Perspective: Exploring the poetry of place

“These poets all lived and breathed the Chicago air. Regardless of when or where or how they experienced our city, it became, forever, a part of their identity. What is Chicago like? This is what it’s like. And this. And this. And this. And the other.”

And this is how editor Donald G. Evans finishes his introduction to the book “Wherever I’m At: An Anthology of Chicago Poetry.”

On April 27, Oak Park Public Library hosted an event for National Poetry Month titled “Chicago’s Place in the Poetic Landscape,” where four poets from the Oak Park area read their work and talked with Evans about Chicago and Oak Park poetry.

After the poets presented their poems, Evans asked them if there is a distinction between Oak Park and Chicago from a poetic environment perspective. “I always feel like I’m from Chicago, even though I’ve lived in Oak Park for so long,” said Al DeGenova, a poet and Oak Park resident.

But poet Samina Hadi-Tabassum pointed out the differences between places like Austin and Oak Park: “You can see the distinction in class, just the trees that all of a sudden grow on the other side,” she said. Evans later pointed out how it seems that Oak Park has a distinct personality and that Chicago is “our playground” and “we’re connected when it’s convenient for us.”

To me, Chicago poetry is a fascinating case study in how environment shapes art. I came to Chicago from Vilnius, Lithuania, a city that I felt I could grasp; its winding orange-lit and gothic-architecture-filled streets are ingrained in my mind. Every nook and cranny has been explored, and when I write, it’s somewhat simple to tap into the feeling of Vilnius.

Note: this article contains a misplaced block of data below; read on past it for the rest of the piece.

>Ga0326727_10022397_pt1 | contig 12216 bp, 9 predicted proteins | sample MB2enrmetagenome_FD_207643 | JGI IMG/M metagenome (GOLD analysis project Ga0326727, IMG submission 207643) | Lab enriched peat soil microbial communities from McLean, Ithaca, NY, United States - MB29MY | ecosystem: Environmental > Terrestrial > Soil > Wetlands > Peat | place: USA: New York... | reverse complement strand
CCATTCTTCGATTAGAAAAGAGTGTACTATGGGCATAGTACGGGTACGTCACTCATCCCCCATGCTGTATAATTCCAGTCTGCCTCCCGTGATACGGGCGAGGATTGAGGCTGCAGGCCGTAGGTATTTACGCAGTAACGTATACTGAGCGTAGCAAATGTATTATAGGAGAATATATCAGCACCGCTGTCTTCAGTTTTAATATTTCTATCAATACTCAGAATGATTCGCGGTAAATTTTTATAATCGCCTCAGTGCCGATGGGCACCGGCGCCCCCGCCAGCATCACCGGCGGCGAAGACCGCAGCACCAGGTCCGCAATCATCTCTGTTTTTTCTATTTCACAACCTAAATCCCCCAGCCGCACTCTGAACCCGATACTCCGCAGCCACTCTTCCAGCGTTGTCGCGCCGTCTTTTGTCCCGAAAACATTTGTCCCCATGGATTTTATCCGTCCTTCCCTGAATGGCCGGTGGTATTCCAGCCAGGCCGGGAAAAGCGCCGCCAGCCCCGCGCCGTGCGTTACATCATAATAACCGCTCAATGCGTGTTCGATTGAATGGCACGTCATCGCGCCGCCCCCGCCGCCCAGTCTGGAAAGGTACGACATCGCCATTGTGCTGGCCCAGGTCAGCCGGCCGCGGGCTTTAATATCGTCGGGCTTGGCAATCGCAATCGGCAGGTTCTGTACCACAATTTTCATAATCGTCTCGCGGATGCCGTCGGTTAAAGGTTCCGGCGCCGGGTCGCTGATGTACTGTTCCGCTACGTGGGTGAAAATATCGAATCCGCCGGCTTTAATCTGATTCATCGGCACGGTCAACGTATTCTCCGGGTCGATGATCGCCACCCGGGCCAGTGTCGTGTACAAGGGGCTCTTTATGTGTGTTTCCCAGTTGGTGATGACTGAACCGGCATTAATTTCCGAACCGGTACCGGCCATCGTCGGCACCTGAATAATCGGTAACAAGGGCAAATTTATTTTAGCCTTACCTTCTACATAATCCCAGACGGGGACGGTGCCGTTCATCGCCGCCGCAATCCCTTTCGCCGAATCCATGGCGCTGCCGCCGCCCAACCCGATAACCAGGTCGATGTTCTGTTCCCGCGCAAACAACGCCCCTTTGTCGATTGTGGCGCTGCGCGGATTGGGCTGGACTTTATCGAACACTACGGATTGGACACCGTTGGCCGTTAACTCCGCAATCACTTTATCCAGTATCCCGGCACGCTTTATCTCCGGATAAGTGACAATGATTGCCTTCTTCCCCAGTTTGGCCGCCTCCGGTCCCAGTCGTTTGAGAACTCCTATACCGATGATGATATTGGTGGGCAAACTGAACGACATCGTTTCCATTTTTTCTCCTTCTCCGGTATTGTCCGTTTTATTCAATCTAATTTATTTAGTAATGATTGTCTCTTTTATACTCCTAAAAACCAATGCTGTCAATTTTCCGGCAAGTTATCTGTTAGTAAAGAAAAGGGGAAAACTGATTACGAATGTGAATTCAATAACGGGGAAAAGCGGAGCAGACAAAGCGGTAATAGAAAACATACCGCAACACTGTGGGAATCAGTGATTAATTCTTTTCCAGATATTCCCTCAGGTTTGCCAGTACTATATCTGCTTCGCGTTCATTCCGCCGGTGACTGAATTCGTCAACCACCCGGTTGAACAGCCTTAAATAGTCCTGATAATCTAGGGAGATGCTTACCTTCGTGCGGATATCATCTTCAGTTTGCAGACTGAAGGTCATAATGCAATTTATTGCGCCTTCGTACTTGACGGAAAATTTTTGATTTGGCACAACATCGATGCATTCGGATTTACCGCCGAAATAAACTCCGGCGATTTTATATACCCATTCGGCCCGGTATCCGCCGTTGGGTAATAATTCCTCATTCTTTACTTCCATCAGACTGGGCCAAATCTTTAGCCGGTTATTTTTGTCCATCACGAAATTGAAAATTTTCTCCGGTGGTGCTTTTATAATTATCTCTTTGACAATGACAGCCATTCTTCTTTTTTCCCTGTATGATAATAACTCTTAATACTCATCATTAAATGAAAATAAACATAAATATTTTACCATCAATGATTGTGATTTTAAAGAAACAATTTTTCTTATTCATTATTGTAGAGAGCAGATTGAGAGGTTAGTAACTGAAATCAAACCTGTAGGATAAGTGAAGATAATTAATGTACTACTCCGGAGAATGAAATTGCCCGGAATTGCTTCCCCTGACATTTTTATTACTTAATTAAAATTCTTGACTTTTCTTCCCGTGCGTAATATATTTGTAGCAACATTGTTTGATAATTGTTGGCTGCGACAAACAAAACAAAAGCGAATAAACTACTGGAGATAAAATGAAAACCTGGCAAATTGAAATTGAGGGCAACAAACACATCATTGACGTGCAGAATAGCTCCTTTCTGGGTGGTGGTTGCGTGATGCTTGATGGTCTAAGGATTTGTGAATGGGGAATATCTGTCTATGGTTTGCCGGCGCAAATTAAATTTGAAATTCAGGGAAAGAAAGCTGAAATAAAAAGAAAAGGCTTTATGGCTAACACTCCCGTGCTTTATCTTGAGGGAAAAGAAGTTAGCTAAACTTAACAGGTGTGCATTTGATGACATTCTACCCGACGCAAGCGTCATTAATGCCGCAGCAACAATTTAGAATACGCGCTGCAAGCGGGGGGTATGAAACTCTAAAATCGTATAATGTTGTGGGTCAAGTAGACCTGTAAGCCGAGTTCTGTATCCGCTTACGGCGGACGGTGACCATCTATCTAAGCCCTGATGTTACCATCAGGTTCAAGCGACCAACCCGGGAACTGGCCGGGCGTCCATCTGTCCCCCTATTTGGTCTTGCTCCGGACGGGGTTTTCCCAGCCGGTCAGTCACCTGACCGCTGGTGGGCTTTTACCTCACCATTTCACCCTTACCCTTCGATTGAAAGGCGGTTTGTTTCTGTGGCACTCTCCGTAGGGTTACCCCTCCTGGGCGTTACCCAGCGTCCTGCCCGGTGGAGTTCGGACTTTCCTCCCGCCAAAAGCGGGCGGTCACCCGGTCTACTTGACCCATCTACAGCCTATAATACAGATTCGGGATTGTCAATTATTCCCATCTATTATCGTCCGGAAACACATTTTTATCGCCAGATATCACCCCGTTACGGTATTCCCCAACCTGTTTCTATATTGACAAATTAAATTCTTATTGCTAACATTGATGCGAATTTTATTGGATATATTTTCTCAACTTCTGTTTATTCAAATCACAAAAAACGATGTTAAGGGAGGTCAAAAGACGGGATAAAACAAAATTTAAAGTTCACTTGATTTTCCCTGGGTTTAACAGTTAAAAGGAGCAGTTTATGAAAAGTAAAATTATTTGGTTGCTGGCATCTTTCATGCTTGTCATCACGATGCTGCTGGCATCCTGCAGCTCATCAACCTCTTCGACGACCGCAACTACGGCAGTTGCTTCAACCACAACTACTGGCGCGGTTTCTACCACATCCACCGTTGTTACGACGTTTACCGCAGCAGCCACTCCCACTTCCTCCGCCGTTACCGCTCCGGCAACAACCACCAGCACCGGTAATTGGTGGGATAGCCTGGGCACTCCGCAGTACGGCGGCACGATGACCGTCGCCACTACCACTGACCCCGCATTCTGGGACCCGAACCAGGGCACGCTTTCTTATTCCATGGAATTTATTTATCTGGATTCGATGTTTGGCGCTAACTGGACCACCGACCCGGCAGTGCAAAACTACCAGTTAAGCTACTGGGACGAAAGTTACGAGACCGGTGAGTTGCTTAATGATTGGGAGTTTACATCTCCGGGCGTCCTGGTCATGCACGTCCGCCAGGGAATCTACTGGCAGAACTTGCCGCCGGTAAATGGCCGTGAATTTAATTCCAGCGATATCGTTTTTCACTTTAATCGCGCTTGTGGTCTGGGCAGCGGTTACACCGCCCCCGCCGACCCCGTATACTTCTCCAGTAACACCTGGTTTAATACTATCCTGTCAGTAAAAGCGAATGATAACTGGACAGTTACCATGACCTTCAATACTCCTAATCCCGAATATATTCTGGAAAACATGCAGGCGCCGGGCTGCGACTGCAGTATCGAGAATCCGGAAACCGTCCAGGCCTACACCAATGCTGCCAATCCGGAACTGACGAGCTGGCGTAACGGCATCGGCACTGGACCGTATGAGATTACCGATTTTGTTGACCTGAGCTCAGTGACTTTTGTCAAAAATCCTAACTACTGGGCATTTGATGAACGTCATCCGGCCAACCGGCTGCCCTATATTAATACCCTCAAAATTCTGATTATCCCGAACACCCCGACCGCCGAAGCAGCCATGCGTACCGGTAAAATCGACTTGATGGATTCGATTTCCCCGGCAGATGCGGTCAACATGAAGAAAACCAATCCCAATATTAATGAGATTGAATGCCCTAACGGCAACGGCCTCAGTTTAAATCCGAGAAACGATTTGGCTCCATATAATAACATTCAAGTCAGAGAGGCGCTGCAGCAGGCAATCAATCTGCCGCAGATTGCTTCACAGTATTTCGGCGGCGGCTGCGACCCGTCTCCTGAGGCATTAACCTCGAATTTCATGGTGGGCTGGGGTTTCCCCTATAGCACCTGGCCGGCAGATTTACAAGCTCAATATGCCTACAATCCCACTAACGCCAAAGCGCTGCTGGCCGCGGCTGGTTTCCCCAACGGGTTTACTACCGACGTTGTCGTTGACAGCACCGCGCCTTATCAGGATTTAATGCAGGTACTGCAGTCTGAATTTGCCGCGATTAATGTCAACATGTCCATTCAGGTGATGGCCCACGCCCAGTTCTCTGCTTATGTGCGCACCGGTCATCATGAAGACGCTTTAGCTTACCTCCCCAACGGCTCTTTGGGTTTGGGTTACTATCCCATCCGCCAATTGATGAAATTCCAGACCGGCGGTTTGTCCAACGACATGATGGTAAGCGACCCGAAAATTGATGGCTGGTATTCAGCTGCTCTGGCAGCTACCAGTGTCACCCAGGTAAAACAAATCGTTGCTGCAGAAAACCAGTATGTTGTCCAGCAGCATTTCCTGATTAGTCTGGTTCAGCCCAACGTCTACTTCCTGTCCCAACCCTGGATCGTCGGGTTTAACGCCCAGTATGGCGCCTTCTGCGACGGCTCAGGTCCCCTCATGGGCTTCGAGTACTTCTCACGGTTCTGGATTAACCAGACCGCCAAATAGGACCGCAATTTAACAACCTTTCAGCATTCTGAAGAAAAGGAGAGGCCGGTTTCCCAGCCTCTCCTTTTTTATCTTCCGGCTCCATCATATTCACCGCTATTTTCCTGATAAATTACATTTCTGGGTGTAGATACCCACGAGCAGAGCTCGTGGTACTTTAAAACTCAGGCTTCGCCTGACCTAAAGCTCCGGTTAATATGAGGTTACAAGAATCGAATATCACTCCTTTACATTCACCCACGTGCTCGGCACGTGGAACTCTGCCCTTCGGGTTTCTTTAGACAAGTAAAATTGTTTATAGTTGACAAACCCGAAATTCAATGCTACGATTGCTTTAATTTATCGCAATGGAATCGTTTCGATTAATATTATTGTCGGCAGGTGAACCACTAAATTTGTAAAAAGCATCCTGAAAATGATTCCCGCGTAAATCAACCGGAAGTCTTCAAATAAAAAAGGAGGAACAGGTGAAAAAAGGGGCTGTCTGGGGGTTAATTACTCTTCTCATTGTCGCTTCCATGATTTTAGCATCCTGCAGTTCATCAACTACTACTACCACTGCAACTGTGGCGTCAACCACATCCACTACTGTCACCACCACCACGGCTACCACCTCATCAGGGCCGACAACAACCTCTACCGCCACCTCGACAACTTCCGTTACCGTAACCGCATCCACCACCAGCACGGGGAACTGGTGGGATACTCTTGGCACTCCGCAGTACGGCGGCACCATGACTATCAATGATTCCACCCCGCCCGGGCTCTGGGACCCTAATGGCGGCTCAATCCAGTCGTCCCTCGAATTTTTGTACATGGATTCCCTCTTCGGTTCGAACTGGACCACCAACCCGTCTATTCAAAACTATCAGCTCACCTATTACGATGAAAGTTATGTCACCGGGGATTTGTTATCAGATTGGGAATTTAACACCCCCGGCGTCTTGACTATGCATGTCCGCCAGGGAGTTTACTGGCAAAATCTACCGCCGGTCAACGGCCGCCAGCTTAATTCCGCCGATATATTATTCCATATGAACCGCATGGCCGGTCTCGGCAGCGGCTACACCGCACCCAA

Don’t get me wrong: the city is not small, at a population of around 500,000, it is about the size of Milwaukee, albeit less vertical in its density. But that is nowhere close to the size of Chicago. That’s what I always struggled to understand – how does an artist tap into the feeling of Chicago? How do you create meaning from the “infinitely onion-layered fact of the city itself,” as writer Carlo Rotella said in the foreword to the anthology? How do you condense this enormous city into a feeling to inspire your art?

I hoped this anthology and attending the talk would help me understand. And it did. There are many Chicagos: my Chicago, your Chicago, your parents’ Chicago and even Kanye’s Chi Town. Point being, you cannot truly grasp Chicago by your experience of it alone. Its size makes it that way.

But that’s why reading an anthology like this is so powerful. On at least a couple of CTA buses right now there are these silent observers, the poets of Chicago, who are hard at work, observing the city for us. And by reading this book, we can take in their experience and create a vision of Chicago that is just a little bit more comprehensive.

“Wherever I’m At” on bookstore shelves